1. I accept that I am under the control of a higher power (Muppet).

just how many people are killed each year by firing into the air

http://www.goaskgrandpa.com/sample13.htm

It strikes me as a REALLY stupid practice.
Permalink JOSer 
March 14th, 2007 11:55am
LOL! "Sometimes very large children play with them." So true.
Permalink Send private email के. जे. 
March 14th, 2007 12:01pm
I would think another major factor would be the spinning of the bullet.
Permalink Billx 
March 14th, 2007 12:10pm
Nah, the spin of the bullet just keeps it 'pointed'.

Oh, wait, you may have a point.  If the bullet spin is killed by friction too, then the bullet may become aerodynamically unstable, and 'tumble'.

A 'tumbling' bullet may have a still lower terminal velocity, and may have slightly less penetrating power than if it struck "on the pointy end".

This doesn't apply to 'ball' type ammunition, of course, but most ammunition these days isn't 'ball' type.

This sounds like a problem for Myth Busters!
Permalink SaveTheHubble 
March 14th, 2007 1:04pm
Myth-busters already did a test with a falling penny from very high places. They determined it wouldn't kill you - just leave a nasty bruise.
Permalink bob's your uncle 
March 14th, 2007 1:22pm
They also did a test of "shooting up into the air".  Don't remember the results, but basically they said "Don't do this -- it's a stupid idea"
Permalink Send private email xampl 
March 14th, 2007 1:27pm
Mythbusters results:

Firing the bullet straight up won't kill anyone because its terminal velocity on the way down isn't fast enough to do that much damage.

Firing it up at an angle is a different story.
Permalink Lurk Machine 
March 14th, 2007 2:25pm
If you're standing on the Atlantic Ocean it can't be too bad to fire the bullet into the air. The earth rotates westward so the bullet will come kuplunking down approximately 80 seconds = 8000 feet in the sea (for 9mm guns).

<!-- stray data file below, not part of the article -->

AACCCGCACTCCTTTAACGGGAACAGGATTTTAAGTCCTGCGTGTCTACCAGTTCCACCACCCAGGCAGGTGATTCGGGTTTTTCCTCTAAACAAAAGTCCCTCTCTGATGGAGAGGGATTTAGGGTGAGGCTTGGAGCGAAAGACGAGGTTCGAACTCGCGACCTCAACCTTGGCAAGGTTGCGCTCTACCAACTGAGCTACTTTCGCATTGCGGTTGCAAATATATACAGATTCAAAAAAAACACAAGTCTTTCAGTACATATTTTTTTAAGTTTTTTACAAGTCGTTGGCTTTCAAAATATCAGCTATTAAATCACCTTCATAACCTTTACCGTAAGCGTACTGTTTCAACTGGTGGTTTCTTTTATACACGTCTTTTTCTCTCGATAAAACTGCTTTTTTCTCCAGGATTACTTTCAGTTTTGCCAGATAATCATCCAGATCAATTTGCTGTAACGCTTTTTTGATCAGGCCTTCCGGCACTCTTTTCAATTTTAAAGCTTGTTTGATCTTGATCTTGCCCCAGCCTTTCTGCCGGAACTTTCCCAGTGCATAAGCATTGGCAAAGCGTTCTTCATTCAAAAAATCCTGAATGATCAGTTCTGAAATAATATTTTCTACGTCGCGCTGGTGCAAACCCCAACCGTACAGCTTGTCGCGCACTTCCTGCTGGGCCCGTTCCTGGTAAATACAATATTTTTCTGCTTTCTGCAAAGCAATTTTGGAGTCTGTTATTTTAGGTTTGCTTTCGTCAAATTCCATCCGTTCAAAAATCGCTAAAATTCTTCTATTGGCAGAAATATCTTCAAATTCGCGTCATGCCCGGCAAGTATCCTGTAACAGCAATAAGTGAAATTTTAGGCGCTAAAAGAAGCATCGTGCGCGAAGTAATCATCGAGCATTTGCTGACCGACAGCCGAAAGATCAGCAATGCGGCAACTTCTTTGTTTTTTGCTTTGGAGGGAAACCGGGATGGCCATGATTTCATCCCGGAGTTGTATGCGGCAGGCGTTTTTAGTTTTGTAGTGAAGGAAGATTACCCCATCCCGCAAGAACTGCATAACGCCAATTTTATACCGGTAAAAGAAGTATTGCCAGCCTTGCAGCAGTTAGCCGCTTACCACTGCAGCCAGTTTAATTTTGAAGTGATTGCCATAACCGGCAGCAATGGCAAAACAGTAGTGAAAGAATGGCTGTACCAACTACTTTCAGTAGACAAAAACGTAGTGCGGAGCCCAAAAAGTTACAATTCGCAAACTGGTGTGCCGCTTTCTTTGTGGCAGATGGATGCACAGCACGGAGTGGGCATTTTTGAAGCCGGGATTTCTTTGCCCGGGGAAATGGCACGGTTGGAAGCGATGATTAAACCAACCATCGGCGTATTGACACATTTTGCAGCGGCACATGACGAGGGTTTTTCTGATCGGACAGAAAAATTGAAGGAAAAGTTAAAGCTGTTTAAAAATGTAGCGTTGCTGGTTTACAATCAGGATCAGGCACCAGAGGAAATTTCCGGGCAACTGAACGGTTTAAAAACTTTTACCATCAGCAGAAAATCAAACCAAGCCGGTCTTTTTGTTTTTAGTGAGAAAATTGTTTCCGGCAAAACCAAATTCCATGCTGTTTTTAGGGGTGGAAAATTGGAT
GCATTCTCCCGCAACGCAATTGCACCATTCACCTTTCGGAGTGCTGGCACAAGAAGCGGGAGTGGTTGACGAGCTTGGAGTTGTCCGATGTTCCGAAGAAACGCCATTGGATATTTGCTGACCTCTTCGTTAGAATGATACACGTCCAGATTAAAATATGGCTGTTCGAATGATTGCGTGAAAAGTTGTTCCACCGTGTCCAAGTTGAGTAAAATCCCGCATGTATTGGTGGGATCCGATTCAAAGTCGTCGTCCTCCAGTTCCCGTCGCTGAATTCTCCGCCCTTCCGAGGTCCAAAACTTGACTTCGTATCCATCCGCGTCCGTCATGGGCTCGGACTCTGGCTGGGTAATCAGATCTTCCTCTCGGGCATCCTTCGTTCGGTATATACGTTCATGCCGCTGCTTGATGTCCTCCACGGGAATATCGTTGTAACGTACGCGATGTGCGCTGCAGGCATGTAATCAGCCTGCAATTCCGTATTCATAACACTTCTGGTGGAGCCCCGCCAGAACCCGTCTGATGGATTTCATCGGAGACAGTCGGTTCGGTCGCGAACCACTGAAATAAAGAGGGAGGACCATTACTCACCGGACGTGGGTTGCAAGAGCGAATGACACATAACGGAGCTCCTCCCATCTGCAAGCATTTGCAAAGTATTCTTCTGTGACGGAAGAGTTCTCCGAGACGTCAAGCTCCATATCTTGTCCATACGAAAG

Permalink Send private email strawberry snowflake 
March 14th, 2007 3:15pm
grrr... oops. it's 70 seconds = 7000 feet. grr. damn, Imperial G-force unit.
Permalink Send private email strawberry snowflake 
March 14th, 2007 3:19pm
Um, the air is rotating with the planet (mostly), so I think it would carry the bullet with it (mostly).

Also, if you start to figure that way, you'll need to add in the angular velocity of where you're standing on the surface of the earth -- which is surprisingly high, considering that you feel like you're standing still.
Permalink SaveTheHubble 
March 14th, 2007 3:36pm
Um, yeah, that's why I thought my comment was funny (cause that's what people used to think during Galileo's time). But then I messed up my own humor by not only adding precise-seeming numbers, but also then correcting my precise (but oh so inaccurate) numbers. Ugh.

Still we know air doesn't quite keep up with the earth's rotation 'cause weather moves eastward, mostly.
Permalink Send private email strawberry snowflake 
March 14th, 2007 3:55pm
That's caused by the rotation of the earth? wow. who knew?
Permalink JOSer 
March 14th, 2007 3:59pm
173 fucking people, that's how many. Mostly in Third World countries where firing automatic weapons into the thin air is considered a rite of passage for nubile boys.




            (stop fantasizing you freak!)
Permalink bleaty heartsheep 
March 15th, 2007 12:20am
I was referring to the enrgy stored in the spin of the bullet
Permalink Billx 
March 15th, 2007 5:47am
The mythbuster's used a pneumatic device to propel a bullet straight downward into a pigs head at a calculated terminal velocity.

The skin on the head was not broken, but there was a slight fissure in the bone of the skull.

Some people have been killed by falling bullets as a matter of record. I am not so sure the bullets were 'falling'. How can you be certain from where they were fired?

At any rate, it isn't a great idea. Still, it would seem your chances of survival in a crowd of moon shooters is no worse than driving down a highway at 3am.
Permalink JoC 
March 15th, 2007 10:12am

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